How do you respond when someone says something with which you disagree? Or behaves in a manner you don’t like? Do you try to engage further, debate the substance of the disagreement or do you walk away? Do you seek to understand or make yourself understood? Or do you simply accuse them of being crazy?
It’s not particularly inspiring or intelligent but neither of those factors seem to impede the popularity of this technique. Why debate the substance of something when you can simple saddle your subject with claims of insanity?
The popularity of this technique is particularly apparent in the face of females behaving in a way those around her don’t like. Frightbats anyone? But you don’t even have to cast your mind back that far to see this technique in action.
Take Jacquie Lambie for instance. She has incensed her former party leader Clive Palmer by departing from the Palmer United (Disunited?) Party songbook. How did he respond? By saying she’s having a very difficult time and quite clearly insinuating she is unstable.
Then this morning Mark Latham supplies yet another thought-provoking, searing, contribution to the discourse around women, the workplace and mental health in The Australian Financial Review.
Rather than focusing on any of the substantive issues in those loaded topics, Latham simply, and predictably, resorted to denigrating a female journalist, feminism and indeed anyone who has, or does, take medication for depression. (I can’t for the life of me figure out why any stigma is still attached to mental illness in Australia when we have a former political leader, afforded a voice in a national broadsheet, who uses that platform to write with such compassion and reason on the topic.)
The essence of Latham’s ‘argument’ is that feminists don’t like kids and they’re crazy. He knows this because Lisa Pryor wrote a column saying anti-depressants and caffeine help her juggle her family and working life.
For the sake of my own mental health I will resist dismantling his ‘argument’ line by line. But I will address one of the more glaringly inaccurate assumptions in his column.
Latham writes that some women like their children so much that they don’t want or need to work. It pains me to point this out but liking or loving one’s children does not determine whether someone needs, or wants, to work. Loving children, however enriching, does not generate an income.
And whilst in a fantasy land an income might be superfluous, for the vast majority of mere mortals here in Australia an income is very much not superfluous. It is vital. Without an income how would our children – however loved – be housed and fed and provided for?
I have no doubt Mark’s answer to this dilemma is that one parent should work whilst the other stays home with the kids. In some cases that might work but on the whole that type of arrangement is no longer sufficient or suitable to Australian families.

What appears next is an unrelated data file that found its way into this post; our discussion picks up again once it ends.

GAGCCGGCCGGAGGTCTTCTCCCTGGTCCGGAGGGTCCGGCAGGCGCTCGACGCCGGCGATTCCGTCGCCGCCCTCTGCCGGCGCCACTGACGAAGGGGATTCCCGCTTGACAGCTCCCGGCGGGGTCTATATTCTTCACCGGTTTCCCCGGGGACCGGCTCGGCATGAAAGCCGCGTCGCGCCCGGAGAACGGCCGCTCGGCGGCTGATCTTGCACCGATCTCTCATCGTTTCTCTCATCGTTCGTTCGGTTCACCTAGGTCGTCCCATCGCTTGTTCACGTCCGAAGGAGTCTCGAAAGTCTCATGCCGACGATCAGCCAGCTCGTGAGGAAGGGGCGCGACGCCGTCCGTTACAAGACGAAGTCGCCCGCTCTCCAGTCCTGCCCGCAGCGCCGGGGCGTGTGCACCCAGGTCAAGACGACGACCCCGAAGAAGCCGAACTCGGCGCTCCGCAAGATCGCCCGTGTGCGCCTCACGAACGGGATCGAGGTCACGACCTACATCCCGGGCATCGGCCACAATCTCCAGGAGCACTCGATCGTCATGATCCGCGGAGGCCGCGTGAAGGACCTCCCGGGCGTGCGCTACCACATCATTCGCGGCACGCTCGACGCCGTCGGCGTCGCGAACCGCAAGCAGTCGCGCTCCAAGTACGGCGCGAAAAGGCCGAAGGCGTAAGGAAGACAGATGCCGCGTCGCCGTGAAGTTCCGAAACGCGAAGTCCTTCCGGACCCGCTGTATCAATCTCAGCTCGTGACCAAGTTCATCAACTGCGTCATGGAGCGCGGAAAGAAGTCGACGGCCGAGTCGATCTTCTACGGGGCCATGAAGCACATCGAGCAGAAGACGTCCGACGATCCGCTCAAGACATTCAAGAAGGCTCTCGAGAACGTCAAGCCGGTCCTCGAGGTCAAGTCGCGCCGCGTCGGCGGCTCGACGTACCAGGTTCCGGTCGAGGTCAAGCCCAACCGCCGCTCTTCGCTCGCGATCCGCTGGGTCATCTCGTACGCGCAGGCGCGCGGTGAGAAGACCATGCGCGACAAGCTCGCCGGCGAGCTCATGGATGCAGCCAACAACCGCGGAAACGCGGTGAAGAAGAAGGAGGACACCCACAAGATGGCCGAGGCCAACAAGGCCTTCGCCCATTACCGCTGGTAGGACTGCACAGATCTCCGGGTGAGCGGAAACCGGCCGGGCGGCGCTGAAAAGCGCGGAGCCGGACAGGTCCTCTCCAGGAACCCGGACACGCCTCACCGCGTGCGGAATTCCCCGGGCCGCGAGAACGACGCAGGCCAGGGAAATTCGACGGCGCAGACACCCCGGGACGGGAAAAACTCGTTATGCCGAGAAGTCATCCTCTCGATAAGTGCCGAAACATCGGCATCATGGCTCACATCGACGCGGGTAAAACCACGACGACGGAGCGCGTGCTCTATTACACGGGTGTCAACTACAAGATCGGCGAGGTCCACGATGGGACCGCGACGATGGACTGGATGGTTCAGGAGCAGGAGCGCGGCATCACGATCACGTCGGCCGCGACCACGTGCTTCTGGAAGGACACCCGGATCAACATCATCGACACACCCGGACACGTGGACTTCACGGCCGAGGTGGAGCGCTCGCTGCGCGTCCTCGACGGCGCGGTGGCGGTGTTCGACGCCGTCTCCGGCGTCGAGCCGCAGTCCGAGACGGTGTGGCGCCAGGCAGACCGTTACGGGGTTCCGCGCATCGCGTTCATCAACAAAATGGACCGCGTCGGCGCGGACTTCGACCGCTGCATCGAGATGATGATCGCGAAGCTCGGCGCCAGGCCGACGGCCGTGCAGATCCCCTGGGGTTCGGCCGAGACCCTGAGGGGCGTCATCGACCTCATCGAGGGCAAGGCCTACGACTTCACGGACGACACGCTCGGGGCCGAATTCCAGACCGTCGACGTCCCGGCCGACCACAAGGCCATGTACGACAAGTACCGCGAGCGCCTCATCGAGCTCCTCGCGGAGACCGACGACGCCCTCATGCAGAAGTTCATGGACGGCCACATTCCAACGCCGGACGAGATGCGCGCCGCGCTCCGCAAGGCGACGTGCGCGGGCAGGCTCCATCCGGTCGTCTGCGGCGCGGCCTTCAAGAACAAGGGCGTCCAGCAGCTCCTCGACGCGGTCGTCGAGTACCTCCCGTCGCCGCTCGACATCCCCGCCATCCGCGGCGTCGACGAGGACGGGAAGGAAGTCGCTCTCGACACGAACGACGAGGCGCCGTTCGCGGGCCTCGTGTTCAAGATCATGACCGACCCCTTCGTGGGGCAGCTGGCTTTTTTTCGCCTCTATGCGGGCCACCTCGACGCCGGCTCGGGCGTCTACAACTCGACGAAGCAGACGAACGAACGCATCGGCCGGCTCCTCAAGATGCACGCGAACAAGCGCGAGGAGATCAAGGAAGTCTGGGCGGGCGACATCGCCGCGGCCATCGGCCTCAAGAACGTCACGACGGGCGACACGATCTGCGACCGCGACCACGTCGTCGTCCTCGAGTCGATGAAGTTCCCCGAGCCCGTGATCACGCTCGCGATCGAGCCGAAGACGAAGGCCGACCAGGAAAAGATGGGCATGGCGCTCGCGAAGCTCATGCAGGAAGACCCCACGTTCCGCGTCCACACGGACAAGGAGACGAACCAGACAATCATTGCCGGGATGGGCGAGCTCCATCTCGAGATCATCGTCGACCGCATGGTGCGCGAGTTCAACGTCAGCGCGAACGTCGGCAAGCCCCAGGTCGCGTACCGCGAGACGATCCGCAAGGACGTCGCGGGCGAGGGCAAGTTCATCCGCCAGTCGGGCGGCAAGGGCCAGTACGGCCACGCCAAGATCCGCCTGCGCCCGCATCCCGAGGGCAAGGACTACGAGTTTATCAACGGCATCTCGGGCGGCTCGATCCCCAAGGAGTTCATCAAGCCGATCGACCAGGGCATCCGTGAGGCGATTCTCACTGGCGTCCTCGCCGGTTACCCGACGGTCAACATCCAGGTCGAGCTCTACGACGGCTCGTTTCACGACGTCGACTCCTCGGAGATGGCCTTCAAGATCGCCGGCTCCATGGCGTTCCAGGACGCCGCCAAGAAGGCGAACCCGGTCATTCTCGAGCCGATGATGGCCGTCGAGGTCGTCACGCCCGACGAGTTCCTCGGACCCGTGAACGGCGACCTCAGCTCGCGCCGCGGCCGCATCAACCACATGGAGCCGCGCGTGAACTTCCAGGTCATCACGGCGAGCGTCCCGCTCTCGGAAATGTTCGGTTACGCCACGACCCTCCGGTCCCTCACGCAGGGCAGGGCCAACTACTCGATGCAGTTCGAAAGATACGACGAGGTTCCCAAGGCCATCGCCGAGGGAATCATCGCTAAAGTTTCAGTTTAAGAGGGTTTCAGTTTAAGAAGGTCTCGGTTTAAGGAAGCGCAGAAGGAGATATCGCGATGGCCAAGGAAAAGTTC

Aside from the fact the cost of living often necessitates two incomes in a household, even if you can survive on one income, having all of a family’s eggs in one basket is not particularly viable in the long term. Not for individuals and not for the economy.
Believe it or not, marriages break down, industries and jobs become redundant, investments are lost, accidents happen, people die, kids get sick. Life intervenes in all manner of ways and when you transpose that against the fact we are all living longer and the retirement age is getting older, it is in every family’s best interest to ensure they can support themselves for the duration of their lives. Having two people capable of earning an income is the best insurance in that regard.
We also have a peculiar demographic issue here in Australia that means in the coming years as the baby boomers exit the workforce we have a legitimate need to have as many people (men and women) working – and paying tax – as possible. Women working is not a fluffy luxury item. This is underscored by the fact that on the weekend the G20 resolved to boost women’s workforce participation as a lever for economic growth.
To achieve that objective there are a myriad of policy, workplace and cultural changes that need to be affected. These changes range from childcare to paid parental leave to flexible work practices to, crucially, tackling the sustained biases which impede women in the workplace. Sometimes the challenge is that these biases are unconscious but in Mark Latham’s case the challenge is they’re openly apparent and able to flourish.
Of course, if you’re not interested in addressing the nuances of what is a complex economic challenge, it’s far easier, and far less constructive, to denigrate an individual. To cast aspersions over a mother who dares to work, to take medication and to talk about it.
I wouldn’t expect a column that is any different from Mark Latham but I quite sincerely wish I could expect something different from a national newspaper that just weeks ago was championing and celebrating Australia’s 100 most influential women.
In publishing this piece the question I am left asking is not whether feminists don’t like kids. It’s whether the AFR doesn’t like women? Because if they do, it’s difficult to reconcile the decision to continue to publish columns like this.